Strings manager Bill Orner used a baseball analogy for a tight home plate game for the club’s public debut: “They went home with it. The design and layout took into account different needs and it is as intimate as possible with 3,500 people.
Roadrunner, Orner said, is part of a wave of newly built and smartly designed big clubs across the country, mentioning The Anthem in Washington, DC, The Eastern in Atlanta and Mission Ballroom in Denver, the two latest AEG clubs.
Negotiating Roadrunner’s lanes on the various tiers took some work, not a surprise in a new location. By avoiding crowds of fans, you learn the lay of the pitch. The ropes were sold out and the Dropkicks drew around 2,500 – it was their fourth and final show of the week in Boston – and even though the floor was tight, you could find room upstairs or on the sides . And if you really wanted some respite, you can relax in the spacious living room behind the back wall of the balcony. You couldn’t see the band – except for the video screen – but the sound was loud and clear.
On a somewhat humorous or potentially embarrassing first-night note, there’s an open balcony-level hallway with a large painting of a white toilet on the outside wall. Unisex toilets? No. It’s a Women’s toilet – turns out there is a very small plaque on another wall which is pretty much unreadable in the dark. The toilet next door had the toilet engraving but also a urinal engraving next to it. A-ha. This would be the “men’s toilet”, which had a similar small plaque.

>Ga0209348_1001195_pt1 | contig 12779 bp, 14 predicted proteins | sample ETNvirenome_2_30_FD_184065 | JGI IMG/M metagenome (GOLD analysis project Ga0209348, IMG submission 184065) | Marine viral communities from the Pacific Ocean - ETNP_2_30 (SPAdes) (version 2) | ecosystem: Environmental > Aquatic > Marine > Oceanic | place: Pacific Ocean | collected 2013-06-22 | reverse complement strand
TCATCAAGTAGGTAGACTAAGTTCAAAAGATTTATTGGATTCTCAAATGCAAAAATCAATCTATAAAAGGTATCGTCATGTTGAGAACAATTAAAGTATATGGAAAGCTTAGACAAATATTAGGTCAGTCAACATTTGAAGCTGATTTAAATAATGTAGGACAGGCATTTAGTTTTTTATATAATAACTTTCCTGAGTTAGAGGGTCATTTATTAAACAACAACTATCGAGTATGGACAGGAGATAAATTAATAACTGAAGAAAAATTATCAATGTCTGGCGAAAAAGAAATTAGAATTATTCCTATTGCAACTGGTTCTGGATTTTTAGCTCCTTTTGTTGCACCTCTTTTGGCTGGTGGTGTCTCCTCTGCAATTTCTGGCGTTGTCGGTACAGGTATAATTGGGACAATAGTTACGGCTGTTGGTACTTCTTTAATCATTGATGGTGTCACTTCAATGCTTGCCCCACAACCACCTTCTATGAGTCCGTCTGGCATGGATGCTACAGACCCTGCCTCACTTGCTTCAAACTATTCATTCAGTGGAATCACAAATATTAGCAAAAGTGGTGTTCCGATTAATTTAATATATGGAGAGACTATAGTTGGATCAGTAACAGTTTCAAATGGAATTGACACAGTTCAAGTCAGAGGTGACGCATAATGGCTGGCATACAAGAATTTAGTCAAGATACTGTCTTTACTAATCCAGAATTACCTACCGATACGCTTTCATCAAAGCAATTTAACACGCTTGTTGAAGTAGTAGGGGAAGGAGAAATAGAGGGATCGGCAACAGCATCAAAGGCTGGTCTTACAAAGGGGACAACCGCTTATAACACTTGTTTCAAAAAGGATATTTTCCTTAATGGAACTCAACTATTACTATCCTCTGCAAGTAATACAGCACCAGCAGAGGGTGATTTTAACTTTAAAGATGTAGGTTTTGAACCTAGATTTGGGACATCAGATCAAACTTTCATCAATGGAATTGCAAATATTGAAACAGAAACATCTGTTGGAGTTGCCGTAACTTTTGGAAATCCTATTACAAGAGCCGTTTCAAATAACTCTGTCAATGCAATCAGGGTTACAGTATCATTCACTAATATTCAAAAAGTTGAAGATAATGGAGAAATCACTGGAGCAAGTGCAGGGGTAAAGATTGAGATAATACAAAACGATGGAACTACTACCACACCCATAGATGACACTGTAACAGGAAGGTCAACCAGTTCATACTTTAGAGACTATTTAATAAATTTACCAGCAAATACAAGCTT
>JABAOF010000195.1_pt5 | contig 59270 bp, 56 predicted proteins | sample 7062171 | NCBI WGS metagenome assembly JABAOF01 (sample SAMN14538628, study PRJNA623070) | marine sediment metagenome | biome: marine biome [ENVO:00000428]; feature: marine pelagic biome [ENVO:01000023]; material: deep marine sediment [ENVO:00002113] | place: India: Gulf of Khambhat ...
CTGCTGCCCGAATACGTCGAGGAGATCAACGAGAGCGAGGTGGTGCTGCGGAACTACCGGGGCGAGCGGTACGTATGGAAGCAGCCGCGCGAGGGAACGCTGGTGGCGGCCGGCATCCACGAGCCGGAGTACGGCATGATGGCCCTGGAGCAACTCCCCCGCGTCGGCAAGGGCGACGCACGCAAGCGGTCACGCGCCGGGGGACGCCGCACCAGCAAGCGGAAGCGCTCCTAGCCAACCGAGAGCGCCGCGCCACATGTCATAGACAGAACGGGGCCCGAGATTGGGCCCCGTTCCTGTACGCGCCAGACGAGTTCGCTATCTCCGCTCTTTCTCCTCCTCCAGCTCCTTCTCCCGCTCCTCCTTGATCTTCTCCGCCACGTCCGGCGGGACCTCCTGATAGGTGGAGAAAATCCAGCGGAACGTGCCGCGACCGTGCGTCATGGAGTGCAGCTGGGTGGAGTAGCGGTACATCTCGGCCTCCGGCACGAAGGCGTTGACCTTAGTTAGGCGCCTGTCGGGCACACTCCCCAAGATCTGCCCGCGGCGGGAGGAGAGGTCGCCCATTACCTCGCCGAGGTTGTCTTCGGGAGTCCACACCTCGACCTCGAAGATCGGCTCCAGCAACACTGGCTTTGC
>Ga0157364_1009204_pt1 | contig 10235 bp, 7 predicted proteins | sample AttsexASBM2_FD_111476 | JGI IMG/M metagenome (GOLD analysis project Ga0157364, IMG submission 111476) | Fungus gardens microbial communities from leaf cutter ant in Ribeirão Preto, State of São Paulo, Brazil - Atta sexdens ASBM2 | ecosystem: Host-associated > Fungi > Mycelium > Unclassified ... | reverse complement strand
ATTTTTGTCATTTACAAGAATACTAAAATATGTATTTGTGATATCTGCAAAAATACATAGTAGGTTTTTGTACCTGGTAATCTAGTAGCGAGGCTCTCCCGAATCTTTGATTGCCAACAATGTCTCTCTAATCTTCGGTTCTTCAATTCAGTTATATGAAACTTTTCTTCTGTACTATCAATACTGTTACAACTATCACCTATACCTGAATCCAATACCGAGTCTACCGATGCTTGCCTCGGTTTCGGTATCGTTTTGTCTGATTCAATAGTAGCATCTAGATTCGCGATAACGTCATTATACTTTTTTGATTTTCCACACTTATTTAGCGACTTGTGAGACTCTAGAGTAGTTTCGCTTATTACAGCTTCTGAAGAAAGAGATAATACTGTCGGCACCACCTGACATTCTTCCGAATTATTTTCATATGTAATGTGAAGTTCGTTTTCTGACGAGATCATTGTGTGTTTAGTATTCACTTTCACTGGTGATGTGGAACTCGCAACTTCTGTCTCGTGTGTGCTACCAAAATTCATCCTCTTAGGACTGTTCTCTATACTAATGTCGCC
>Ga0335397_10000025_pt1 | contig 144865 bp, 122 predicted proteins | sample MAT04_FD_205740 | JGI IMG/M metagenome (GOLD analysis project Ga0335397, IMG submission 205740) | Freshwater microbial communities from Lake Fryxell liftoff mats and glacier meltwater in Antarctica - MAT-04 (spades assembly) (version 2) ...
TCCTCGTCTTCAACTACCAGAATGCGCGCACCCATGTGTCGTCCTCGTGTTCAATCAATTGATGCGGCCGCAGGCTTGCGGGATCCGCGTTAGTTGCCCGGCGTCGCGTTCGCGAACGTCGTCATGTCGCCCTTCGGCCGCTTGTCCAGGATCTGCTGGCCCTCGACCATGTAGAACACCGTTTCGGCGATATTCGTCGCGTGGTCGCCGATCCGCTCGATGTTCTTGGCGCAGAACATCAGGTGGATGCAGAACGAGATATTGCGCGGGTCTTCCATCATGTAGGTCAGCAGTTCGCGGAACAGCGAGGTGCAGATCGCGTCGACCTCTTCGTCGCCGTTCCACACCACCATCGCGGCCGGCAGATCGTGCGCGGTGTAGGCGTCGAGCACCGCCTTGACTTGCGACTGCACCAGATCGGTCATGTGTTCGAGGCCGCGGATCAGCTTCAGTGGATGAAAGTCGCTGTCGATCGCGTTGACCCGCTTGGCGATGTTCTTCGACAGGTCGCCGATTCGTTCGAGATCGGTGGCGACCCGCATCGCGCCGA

During the Dropkick Murphys show, larger orange signage had been placed outside both restrooms and sentries were also posted, in case anyone was unsure of which direction to follow.
A parking tip: At the Strings Lounge, parking near the Stop & Shop parking lot was $10 (cheap). At Dropkick Murphys, another garage on Guest Street charged $20 (better than downtown Boston event rates). Warning: Beware of parking your car at the free Stop & Shop car park nearby. On Tuesday, there was a line of menacing tow trucks nearby, ready to pounce.
Roadrunner has a busy schedule – LCD Soundsystem sets up April 3-6 – but if you don’t have tickets yet, you might have to wait to see the site. The Mitski show on March 22, the two Bleachers shows on March 24 and 25, and the Chelsea Cutler show on Saturday 26 are all sold out. (Roadrunner added a second Cutler show on March 27.)
And while Roadrunner – New England’s largest indoor general admission club – is the newcomer, come September it will have a formidable rival with Live Nation’s 5,000 capacity MGM Music Hall at Fenway. Dropkicks’ Casey had a private visit last week and was impressed. He said the design was similar to Roadrunner, but would have general floor admission and tiered mezzanine and balcony sections.
Is there or will there possibly be too much of these medium-sized venues in town? (There’s always the Orpheum Theater, the Wang Theater, and, in season, the Leader Bank Pavilion.) Right now, industry sources are saying no, that there’s an abundant supply of “content and demand”, to use a biz term. And what Roadrunner has to offer pretty much checks all the boxes to make it a viable and versatile place to rock.